Perhaps as caregivers, you’d become accustomed to managing, coping and trying to figure things out. Encountering the pandemic future with all its uncertainties is overwhelming. Caregivers are being thrown off their routines (along with their aging parent) as they try to stay afloat in the sea of added responsibilities.Caregivers often fully know they need time to care for themselves and yet carry guilt for not doing so. What is to be done? Take it “one day at a time”.
Caregiving during the pandemic
At Elizz, we have discovered some common threads of the caregiving experience during COVID-19:
- It’s hard enough being a caregiver, let alone in a pandemic.
- Dad’s day program is cancelled for geez, who knows how long?
- My Mom is so out of sorts with all the changes to her routine.
- “I’m so sorry. We just can’t help you at this time because of the coronavirus” said the community agency
- I have no choice except to work from home. The quarantine makes everyone so edgy, even my da*n cat is on edge!
- I want things back to normal. I feel everything is out of my control.
What can be done?
Take it “One Day at a Time”. This tried-and true slogan used in the recovery movement has been life-altering for many people in 12-step programs and can undoubtedly apply to family caregivers too.
Every day begins with a sunrise and ends with a sunset and we all share the same 24 hours. Facing life one day at a time is a more doable way to get through caregiving responsibilities. Sometimes needing to break things down into even more manageable segments of time like just for this hour or for the next five minutes can make all the difference to a caregiver.
Try a “Just for Today” activity
Just for today…I will phone and connect with someone
Call a friend, let them know you were thinking about them. The call doesn’t have to be lengthy. Funny thing, at the end of the call you won’t know who uplifted who.
Just for today…I will allow a “worry” period
Set an alarm for 30 minutes to worry (preferably early on in your day) so that the rest of the time becomes a worry-free zone. As you develop the skill of postponing worrying, you also begin to realize that you have more control than you think.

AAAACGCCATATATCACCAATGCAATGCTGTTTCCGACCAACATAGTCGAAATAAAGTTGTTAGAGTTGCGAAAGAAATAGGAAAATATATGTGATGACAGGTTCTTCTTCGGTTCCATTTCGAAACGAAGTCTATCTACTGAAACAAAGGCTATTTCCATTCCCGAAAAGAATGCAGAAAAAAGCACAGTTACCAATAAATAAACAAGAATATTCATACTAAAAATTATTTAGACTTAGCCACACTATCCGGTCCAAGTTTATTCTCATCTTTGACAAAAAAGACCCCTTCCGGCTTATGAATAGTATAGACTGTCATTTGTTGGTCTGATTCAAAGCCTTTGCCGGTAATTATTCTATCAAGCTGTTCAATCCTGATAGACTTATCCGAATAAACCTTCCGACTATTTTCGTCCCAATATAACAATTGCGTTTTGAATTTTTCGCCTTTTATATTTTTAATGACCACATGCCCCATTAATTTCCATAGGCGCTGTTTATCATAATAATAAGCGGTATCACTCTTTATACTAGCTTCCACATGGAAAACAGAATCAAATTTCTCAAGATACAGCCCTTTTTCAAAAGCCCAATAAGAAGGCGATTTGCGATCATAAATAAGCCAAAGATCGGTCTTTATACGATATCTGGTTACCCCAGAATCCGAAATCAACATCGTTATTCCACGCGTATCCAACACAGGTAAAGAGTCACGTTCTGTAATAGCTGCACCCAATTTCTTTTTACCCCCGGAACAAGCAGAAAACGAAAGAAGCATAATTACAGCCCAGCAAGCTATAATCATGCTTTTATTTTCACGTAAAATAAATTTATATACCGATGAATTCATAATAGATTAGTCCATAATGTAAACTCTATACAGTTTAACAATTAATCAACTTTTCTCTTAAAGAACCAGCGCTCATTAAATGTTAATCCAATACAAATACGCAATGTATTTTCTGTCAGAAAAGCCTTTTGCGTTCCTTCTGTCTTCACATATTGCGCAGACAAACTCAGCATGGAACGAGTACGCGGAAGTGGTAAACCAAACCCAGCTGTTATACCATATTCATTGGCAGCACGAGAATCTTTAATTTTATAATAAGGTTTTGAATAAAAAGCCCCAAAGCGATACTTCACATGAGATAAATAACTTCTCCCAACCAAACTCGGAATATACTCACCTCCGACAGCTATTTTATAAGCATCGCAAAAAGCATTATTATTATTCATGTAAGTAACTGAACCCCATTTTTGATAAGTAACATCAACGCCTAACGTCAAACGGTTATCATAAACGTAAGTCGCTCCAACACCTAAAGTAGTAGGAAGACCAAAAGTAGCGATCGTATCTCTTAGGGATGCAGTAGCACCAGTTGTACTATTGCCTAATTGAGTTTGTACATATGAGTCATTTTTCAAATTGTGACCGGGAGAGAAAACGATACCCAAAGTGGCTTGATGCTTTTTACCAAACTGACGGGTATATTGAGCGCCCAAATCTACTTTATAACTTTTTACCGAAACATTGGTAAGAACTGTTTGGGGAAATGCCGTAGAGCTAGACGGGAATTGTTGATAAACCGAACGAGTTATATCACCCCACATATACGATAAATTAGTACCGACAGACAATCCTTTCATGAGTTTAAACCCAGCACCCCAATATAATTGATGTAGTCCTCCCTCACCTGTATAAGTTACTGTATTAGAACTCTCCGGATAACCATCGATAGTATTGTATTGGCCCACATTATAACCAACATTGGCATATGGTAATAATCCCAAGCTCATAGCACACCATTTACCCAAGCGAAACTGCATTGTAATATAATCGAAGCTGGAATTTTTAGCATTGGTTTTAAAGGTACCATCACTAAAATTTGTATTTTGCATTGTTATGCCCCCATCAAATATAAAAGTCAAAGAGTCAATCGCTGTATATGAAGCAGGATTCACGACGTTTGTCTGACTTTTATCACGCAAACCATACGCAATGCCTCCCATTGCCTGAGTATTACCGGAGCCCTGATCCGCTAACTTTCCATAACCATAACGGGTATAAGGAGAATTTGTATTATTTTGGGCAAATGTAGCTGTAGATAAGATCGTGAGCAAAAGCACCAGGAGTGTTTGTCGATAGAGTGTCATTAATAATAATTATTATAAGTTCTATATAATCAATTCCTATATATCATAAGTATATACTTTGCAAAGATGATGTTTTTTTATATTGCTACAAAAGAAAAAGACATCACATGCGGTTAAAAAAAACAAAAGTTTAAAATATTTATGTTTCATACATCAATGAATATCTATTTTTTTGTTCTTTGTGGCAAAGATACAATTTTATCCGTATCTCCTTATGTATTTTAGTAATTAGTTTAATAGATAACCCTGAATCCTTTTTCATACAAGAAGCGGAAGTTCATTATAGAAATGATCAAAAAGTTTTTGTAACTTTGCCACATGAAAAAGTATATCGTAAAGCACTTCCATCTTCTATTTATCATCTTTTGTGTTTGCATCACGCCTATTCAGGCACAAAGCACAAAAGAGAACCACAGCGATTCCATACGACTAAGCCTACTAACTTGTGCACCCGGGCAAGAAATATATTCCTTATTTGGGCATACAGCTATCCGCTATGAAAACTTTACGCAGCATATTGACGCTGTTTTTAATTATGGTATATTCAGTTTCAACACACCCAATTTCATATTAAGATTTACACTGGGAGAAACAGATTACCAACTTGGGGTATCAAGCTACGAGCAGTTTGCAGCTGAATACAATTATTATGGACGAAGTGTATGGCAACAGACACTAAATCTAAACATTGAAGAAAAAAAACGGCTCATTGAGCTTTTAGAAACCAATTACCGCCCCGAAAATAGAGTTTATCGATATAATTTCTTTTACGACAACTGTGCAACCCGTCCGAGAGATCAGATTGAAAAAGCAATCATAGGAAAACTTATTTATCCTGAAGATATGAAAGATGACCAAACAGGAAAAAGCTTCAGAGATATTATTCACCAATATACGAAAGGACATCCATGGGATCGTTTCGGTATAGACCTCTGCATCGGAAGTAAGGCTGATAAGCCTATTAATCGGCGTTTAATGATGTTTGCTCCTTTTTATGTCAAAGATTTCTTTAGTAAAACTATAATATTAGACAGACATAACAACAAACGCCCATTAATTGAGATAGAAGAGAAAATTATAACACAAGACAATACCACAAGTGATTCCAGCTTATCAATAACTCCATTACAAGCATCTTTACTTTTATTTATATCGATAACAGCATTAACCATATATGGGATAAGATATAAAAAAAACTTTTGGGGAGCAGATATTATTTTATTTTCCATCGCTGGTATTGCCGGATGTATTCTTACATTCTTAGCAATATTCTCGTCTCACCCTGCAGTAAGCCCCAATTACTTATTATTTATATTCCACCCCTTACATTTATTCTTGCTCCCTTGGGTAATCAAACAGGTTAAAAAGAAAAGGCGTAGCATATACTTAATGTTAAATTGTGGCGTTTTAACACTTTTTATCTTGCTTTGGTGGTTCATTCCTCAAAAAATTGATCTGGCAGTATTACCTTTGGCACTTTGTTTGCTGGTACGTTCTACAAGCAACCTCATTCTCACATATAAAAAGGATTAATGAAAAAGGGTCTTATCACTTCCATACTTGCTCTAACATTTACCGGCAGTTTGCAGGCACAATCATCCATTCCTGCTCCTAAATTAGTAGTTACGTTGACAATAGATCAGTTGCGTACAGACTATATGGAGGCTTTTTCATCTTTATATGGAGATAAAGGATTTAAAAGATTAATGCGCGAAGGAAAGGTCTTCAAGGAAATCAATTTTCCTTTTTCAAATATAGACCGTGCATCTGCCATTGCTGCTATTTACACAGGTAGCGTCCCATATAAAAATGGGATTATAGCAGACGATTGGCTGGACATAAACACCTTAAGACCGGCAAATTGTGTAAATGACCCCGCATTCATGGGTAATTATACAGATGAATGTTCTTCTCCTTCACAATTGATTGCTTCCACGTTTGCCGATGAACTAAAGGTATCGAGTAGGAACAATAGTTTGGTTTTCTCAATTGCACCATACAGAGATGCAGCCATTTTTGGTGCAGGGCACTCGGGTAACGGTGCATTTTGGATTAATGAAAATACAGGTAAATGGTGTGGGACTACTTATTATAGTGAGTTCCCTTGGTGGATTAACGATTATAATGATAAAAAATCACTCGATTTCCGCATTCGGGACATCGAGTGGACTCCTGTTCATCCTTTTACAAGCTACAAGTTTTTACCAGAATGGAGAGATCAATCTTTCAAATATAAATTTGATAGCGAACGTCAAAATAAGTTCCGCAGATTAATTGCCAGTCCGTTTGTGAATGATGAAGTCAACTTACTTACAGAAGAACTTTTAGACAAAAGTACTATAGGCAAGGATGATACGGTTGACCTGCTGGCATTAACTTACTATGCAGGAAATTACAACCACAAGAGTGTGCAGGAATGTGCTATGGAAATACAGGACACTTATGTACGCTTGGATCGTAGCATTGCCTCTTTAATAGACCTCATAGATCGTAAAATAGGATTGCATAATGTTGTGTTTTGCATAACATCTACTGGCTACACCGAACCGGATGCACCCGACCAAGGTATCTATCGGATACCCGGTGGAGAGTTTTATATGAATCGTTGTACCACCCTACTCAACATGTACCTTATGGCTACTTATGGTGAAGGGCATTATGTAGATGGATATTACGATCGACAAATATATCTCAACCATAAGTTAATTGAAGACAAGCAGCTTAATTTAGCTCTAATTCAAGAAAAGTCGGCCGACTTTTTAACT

Just for today…I will get out of my pyjamas
While working from home, get dressed as though going to the office. This will help you get ready for the day and set you in a work state of mind. We know what staying in your pyjamas makes you really want to do.
Just for today… I will take five minutes for myself
You may not have the caregiver relief/respite you’ve come to depend on pre-COVID. You are most likely catching snippets of time for yourself here and there and when you can. Take a 5 minute snippet to breathe mindfully. Slowly but surely, 5 minute breathing can become a new habit that decreases your stress.
Just for today…I will take a moment to watch the birds outside my window
Observing birds is a great opportunity to simply be present and think calming thoughts.
Just for today… I will look into trying an online support group
One of our readers “Sarah”, a daughter caring for her mother with dementia, relayed that she’d never considered online support until recently. Her mother constantly shadowed her within the home. She was suspicious and paranoid about Sarah’s whereabouts and activities. Sarah was able to take breaks and escape with playing games and reading Facebook posts on her tablet as long as Mom had her in sight. One evening, Sarah took a chance and registered for an online adult child caregiver support group. Using her tablet, she nonchalantly plugged in her ear buds, joined in on the group and listened in as others shared about their caregiving experiences. Sarah was able to participate by using the online chat feature. Mom could see her “playing” on the tablet. In the mean time, Sarah received validation and support from her caregiving peers without Mom suspecting a thing.
An Inspirational Poem: Yesterday, Today and Tomorrow. (Author unknown)
There are two days in every week
about which we should not worry,
Two days which should be kept free of fear and apprehension.
One of these days is YESTERDAY,
With its mistakes and cares,
Its faults and blunders,
Its aches and pains.
YESTERDAY has passed forever beyond our control.
All the money in the world cannot bring back YESTERDAY.
We cannot undo a single act we performed;
We cannot erase a single word we said.
YESTERDAY is gone.
The other day we should not worry about is TOMORROW
With its possible adversities, its burdens, its larger promise.
TOMORROW is also beyond our immediate control.
TOMORROW, the sun will rise,
Either in splendor or behind a mask of clouds,
But it will rise.
Until it does, we have no stake in TOMORROW
For it is as yet unborn.
This leaves only one day – TODAY.
Any man can fight the battles of just one day.
It is only when you and I add the burdens of those two awful eternities
– YESTERDAY and TOMORROW –
That we break down.
It is not the experience of TODAY that drives men mad.
It is remorse or bitterness for something which happened YESTERDAY
And the dread of what TOMORROW may bring.
Let us, therefore, live but ONE day at a time.
Tell us how One Day at a Time has worked for you in your role as caregiver.